- Visit the Aquarium
- Animals & Exhibits
- Fun & Learning
- Aquatic Research
|August 4, 2010|
|Hi everyone! Well, day #2 is complete. It is just about time to go home now. I know your day is pretty much just starting in the U.S. Nola laughs at me because every time she asks me the time, I forget and give her Connecticut time (I still haven't changed my watch!). Yesterday afternoon, we went to what they call their “chick headquarters”. They don't have room here at SANCCOB to keep all the chicks they get in (some years they have as many as 500 chicks for the year – could you imagine?), so one of their wonderfully dedicated local volunteers, (or “vollies” as they call them) sets up a chick shelter at her house. Her name is Cheryl, and two whole rooms of her house are dedicated to the SANCCOB chicks of various species. Right now, she only has eight African chicks and one egret chick. They house all their chicks in crawfish containers lined with towels, except for one chick, which is just a few days old and in an incubator. She takes care of them, feeds them and gives them all their treatments. She cleans each container and launders all those towels daily! Some of the other SANCCOB vollies come to her house each day to help, but she is such an amazing person! Nola was there to conduct her weekly physical exams on the birds. It seems that some of the chicks that hatch at SANCCOB have a balding problem. They are not sure why, but they go through a period where they lose all of their feathers, including their down. They eventually grow back, but for a short time, they are completely bald! Cheryl and Venessa made them some wonderful outfits to wear when they go outside in the backyard. Once the birds are above a certain weight and fully fledged, they can return to SANCCOB to finish their rehabilitation and eventually get released. Today we learned that we are definitely going to Dyer Island tomorrow. We leave very early in the morning – I think about the same time most of you will be going to bed there! I spent most of today getting equipment ready for the field tomorrow – mostly labeling and counting tubes. Nola is quite funny! I keep offering to help with cleaning and such around the facility, but she won't let me! She keeps telling everyone I am not a normal SANCCOB vollie, I am special and I am hers! So I have stuck to just helping her with most of her work, data entry and labeling tubes. Today, she had to check on a bird at the local aquarium, Two Oceans Aquarium in Cape Town. Then she had a meeting in town. She had me tag along, and left me to visit the aquarium while she went to her meeting. I met the penguin keeper there as she was doing their daily march of the penguins. They take their rockhoppers and king penguin from their exhibit to an outdoor exhibit for the day. How do they get there? Not in crates like ours... They walk through the aquarium, down a large spiraling ramp three floors down to the exhibit! And the birds just line up and take off! They know exactly where to go and aren't distracted by the people at all! It was so funny to see! The trainer had me come out on the exhibits with her and record her feeds. She was surprised to see that the king penguin, Ivan, was quite taken with me and immediately began preening me and vocalizing! I guess this a rarity there, as their birds have no training and are not handled at all. She does want to start a training program, though, and had mentioned she saw our penguin training presentation. She was very excited to grab my e-mail address to send questions my way. That was pretty much it for the day. It was kind of an easy day, I guess, but the tough stuff starts right away tomorrow. Wish me luck on my first day in the field! I hope all is well back home. On days that I am at SANCCOB, I have the ability to check my e-mail at least once during the day and send an update. I miss all of you and, of course, our nice, trained, friendly penguins!|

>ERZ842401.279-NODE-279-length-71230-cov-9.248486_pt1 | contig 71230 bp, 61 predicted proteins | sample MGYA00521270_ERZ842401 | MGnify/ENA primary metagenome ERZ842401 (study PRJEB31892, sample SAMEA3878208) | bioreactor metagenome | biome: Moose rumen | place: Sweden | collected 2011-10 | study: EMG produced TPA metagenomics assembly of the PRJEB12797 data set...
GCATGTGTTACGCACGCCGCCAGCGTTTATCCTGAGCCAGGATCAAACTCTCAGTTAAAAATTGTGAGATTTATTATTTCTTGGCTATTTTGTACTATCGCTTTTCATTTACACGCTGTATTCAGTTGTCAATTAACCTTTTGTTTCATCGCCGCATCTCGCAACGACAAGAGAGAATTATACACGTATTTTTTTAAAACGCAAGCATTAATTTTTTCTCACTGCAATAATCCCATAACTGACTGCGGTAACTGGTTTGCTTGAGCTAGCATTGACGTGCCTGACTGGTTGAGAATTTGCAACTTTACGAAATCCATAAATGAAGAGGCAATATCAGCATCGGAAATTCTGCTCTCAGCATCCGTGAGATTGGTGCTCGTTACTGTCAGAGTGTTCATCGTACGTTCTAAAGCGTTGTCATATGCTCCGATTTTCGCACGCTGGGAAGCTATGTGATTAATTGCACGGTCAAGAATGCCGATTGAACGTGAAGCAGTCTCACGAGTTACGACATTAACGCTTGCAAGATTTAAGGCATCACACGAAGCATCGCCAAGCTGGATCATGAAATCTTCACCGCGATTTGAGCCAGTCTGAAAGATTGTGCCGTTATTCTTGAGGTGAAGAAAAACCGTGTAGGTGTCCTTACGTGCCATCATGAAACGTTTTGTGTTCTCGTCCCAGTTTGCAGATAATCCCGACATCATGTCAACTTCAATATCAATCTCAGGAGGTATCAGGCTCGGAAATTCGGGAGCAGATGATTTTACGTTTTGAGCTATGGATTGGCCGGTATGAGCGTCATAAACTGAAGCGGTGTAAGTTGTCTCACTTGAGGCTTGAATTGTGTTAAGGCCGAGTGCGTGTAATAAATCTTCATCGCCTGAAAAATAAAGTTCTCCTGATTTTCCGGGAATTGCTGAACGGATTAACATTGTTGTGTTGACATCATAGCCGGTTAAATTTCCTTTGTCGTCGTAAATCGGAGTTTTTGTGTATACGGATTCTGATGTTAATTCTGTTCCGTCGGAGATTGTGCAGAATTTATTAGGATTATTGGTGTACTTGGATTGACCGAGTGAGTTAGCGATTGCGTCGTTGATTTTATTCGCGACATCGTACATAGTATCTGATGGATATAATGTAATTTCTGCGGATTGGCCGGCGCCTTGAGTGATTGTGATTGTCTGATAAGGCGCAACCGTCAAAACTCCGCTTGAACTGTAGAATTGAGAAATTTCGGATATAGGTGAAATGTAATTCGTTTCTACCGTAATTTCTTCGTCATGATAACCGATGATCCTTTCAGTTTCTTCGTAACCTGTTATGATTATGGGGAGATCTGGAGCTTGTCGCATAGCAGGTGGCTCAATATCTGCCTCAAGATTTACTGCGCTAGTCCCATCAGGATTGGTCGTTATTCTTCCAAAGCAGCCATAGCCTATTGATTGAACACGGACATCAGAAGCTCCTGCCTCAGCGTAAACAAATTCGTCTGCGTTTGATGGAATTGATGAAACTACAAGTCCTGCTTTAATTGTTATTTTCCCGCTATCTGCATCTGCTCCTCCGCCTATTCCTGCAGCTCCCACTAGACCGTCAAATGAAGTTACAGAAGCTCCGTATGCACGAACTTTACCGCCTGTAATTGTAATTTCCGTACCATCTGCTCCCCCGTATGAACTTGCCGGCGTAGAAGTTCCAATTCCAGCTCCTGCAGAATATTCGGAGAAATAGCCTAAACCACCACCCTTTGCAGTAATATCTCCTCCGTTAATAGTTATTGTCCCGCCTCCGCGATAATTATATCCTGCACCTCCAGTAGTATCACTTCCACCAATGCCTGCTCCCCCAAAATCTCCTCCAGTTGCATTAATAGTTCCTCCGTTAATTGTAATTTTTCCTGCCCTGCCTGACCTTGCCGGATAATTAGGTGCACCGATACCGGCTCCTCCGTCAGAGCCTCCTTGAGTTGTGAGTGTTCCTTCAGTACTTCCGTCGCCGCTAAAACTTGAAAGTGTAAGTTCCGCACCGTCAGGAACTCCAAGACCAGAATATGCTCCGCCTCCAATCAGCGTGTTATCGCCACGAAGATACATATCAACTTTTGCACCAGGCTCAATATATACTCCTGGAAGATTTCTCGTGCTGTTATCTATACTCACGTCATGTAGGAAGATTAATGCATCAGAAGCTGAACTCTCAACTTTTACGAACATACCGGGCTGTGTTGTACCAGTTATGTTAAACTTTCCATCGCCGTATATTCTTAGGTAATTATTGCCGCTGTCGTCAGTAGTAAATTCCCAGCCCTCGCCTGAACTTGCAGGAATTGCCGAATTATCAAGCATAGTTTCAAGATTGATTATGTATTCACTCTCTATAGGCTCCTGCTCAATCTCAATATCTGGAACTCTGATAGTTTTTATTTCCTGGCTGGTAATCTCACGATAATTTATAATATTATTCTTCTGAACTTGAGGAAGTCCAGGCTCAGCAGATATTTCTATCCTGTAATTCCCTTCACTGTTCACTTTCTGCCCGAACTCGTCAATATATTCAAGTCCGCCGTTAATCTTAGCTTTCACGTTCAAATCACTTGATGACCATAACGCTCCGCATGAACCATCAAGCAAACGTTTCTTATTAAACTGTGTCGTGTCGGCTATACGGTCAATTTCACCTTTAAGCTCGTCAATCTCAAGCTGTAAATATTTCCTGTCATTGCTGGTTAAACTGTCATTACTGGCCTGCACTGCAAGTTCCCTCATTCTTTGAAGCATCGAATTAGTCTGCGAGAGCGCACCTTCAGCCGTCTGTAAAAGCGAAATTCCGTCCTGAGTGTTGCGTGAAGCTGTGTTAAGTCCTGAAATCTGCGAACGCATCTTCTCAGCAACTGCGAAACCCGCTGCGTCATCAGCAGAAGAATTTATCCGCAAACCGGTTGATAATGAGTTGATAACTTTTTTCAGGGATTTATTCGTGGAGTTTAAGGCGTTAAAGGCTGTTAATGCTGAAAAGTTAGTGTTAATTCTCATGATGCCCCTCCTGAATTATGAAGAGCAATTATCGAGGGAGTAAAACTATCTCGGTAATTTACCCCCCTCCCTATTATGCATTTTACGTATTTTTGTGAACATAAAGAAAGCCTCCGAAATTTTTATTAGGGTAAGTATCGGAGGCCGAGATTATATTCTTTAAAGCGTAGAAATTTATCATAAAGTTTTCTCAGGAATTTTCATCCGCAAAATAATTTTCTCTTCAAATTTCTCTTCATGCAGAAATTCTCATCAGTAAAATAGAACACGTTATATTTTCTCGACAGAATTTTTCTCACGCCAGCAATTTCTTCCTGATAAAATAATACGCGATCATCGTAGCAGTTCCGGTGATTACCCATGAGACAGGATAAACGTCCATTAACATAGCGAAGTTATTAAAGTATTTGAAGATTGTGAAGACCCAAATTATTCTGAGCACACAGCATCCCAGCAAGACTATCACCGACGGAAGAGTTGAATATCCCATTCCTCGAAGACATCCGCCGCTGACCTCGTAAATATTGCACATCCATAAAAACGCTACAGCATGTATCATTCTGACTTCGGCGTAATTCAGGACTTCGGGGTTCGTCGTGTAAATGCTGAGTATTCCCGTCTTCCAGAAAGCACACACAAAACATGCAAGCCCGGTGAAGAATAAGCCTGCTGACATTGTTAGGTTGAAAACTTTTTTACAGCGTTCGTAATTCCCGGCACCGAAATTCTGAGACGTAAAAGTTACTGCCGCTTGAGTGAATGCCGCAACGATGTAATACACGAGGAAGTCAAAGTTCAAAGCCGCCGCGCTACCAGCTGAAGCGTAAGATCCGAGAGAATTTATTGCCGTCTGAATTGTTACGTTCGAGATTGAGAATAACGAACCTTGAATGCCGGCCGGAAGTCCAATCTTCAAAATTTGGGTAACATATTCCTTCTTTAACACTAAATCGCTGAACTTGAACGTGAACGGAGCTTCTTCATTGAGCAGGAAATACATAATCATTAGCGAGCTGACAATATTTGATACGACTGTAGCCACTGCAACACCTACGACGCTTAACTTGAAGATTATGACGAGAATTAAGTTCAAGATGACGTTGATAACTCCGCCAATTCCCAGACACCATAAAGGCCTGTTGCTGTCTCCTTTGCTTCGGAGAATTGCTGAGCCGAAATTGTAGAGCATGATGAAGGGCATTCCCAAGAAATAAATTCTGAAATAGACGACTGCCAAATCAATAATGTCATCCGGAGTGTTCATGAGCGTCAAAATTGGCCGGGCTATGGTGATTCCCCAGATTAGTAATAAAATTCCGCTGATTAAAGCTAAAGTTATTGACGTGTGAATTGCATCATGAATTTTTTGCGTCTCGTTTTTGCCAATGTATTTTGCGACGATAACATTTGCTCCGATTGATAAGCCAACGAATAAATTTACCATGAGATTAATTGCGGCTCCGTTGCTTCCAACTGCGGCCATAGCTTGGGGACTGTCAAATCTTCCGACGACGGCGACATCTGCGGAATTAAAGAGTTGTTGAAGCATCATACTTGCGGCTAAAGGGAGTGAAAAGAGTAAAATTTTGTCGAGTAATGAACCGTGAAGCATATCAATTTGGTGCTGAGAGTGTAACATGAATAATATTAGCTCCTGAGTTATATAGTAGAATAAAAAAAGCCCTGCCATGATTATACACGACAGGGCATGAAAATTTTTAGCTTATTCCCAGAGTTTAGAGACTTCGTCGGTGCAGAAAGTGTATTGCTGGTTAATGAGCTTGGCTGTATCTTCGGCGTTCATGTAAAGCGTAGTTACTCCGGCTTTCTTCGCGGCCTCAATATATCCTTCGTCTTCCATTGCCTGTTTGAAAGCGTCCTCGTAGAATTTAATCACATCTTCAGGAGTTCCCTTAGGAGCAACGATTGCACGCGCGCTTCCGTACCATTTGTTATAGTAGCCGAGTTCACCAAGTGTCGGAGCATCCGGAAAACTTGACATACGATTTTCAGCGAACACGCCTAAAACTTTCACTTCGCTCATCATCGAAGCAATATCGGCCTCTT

Skittish African Penguins cross a road on Robben Island in South Africa.
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